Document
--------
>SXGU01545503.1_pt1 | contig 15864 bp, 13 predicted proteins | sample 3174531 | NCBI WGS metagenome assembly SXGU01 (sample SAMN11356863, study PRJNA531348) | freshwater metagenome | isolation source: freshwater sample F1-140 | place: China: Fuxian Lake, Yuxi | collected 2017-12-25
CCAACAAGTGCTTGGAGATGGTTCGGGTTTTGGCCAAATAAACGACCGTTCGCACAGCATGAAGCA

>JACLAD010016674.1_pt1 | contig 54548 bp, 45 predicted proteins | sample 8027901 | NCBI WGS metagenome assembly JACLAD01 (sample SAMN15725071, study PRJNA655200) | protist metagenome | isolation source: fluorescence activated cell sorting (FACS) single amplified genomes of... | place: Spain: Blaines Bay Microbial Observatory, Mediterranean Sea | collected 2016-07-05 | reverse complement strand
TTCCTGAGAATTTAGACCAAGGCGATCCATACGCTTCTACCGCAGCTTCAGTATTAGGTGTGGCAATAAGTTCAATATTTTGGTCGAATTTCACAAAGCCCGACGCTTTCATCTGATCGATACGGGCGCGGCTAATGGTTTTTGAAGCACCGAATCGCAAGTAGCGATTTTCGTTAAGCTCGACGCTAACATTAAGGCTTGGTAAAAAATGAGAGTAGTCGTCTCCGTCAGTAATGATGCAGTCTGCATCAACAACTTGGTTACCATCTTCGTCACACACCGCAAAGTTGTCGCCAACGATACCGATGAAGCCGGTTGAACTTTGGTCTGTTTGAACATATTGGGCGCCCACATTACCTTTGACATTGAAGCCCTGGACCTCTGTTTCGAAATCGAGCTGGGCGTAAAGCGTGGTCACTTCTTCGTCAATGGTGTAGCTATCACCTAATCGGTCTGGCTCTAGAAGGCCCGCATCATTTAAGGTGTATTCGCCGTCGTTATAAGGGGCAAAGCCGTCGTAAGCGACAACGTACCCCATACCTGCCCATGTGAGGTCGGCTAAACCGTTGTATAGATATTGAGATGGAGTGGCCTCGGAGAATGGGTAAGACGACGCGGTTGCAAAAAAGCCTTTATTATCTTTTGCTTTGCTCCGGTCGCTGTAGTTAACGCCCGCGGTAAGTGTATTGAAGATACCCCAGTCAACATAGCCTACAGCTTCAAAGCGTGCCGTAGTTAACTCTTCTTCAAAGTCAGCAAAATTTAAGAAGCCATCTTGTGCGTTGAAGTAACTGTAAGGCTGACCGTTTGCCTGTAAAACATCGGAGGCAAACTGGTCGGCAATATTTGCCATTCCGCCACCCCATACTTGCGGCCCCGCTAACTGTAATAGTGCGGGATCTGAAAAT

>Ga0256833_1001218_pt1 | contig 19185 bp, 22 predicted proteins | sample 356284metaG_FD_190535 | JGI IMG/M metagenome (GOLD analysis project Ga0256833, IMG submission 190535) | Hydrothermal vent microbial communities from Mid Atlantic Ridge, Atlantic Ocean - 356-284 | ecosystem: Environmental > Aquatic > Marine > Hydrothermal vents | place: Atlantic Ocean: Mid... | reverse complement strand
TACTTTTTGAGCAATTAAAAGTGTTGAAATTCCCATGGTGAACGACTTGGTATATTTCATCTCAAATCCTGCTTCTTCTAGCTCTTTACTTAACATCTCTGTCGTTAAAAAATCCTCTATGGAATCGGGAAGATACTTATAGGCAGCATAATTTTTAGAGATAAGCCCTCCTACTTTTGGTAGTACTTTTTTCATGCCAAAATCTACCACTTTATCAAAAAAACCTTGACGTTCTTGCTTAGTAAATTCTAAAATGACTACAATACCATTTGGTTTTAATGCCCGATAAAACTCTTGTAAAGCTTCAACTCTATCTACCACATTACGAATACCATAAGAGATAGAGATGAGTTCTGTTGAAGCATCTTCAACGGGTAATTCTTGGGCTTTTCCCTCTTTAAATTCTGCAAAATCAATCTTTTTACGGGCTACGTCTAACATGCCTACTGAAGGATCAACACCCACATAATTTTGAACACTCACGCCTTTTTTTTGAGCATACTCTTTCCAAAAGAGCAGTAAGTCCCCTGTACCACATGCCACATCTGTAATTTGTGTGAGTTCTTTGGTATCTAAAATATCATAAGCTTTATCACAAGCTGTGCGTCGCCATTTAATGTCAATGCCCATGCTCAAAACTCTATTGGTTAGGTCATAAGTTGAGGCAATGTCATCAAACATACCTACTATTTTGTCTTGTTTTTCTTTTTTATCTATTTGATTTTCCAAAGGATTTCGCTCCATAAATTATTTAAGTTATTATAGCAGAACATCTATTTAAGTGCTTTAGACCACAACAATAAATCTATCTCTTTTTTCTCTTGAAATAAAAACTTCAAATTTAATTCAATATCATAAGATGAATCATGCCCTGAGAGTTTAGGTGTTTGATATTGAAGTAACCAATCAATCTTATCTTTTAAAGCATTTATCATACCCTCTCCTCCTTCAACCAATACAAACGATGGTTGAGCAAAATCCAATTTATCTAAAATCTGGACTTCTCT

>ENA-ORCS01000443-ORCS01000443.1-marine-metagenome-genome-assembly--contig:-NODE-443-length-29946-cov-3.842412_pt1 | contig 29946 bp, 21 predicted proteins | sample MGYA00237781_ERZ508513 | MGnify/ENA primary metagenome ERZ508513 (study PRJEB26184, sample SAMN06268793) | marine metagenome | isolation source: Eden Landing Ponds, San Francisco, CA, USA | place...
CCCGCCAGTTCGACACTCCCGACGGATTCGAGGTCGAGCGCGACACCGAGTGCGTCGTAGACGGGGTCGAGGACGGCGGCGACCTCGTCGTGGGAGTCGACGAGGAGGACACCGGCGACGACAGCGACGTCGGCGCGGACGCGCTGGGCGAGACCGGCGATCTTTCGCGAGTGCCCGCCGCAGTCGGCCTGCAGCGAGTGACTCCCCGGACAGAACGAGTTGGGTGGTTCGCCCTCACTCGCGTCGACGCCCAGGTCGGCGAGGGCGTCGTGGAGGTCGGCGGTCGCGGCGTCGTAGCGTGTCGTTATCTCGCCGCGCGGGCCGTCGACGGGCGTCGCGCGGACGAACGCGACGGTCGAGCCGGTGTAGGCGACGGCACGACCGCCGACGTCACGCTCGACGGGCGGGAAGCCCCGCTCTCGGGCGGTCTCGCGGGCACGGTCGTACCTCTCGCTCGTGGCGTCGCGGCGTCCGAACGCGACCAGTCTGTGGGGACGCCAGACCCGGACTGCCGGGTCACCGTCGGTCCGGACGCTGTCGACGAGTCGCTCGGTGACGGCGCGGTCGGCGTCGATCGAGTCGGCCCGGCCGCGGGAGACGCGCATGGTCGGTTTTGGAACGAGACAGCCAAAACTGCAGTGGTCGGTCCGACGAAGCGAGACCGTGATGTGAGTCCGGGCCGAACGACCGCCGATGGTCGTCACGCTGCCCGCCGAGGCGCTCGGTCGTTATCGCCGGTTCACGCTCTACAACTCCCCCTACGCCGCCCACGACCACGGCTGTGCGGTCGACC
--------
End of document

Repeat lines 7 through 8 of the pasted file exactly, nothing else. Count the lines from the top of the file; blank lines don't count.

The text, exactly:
>ENA-ORCS01000443-ORCS01000443.1-marine-metagenome-genome-assembly--contig:-NODE-443-length-29946-cov-3.842412_pt1 | contig 29946 bp, 21 predicted proteins | sample MGYA00237781_ERZ508513 | MGnify/ENA primary metagenome ERZ508513 (study PRJEB26184, sample SAMN06268793) | marine metagenome | isolation source: Eden Landing Ponds, San Francisco, CA, USA | place...
CCCGCCAGTTCGACACTCCCGACGGATTCGAGGTCGAGCGCGACACCGAGTGCGTCGTAGACGGGGTCGAGGACGGCGGCGACCTCGTCGTGGGAGTCGACGAGGAGGACACCGGCGACGACAGCGACGTCGGCGCGGACGCGCTGGGCGAGACCGGCGATCTTTCGCGAGTGCCCGCCGCAGTCGGCCTGCAGCGAGTGACTCCCCGGACAGAACGAGTTGGGTGGTTCGCCCTCACTCGCGTCGACGCCCAGGTCGGCGAGGGCGTCGTGGAGGTCGGCGGTCGCGGCGTCGTAGCGTGTCGTTATCTCGCCGCGCGGGCCGTCGACGGGCGTCGCGCGGACGAACGCGACGGTCGAGCCGGTGTAGGCGACGGCACGACCGCCGACGTCACGCTCGACGGGCGGGAAGCCCCGCTCTCGGGCGGTCTCGCGGGCACGGTCGTACCTCTCGCTCGTGGCGTCGCGGCGTCCGAACGCGACCAGTCTGTGGGGACGCCAGACCCGGACTGCCGGGTCACCGTCGGTCCGGACGCTGTCGACGAGTCGCTCGGTGACGGCGCGGTCGGCGTCGATCGAGTCGGCCCGGCCGCGGGAGACGCGCATGGTCGGTTTTGGAACGAGACAGCCAAAACTGCAGTGGTCGGTCCGACGAAGCGAGACCGTGATGTGAGTCCGGGCCGAACGACCGCCGATGGTCGTCACGCTGCCCGCCGAGGCGCTCGGTCGTTATCGCCGGTTCACGCTCTACAACTCCCCCTACGCCGCCCACGACCACGGCTGTGCGGTCGACC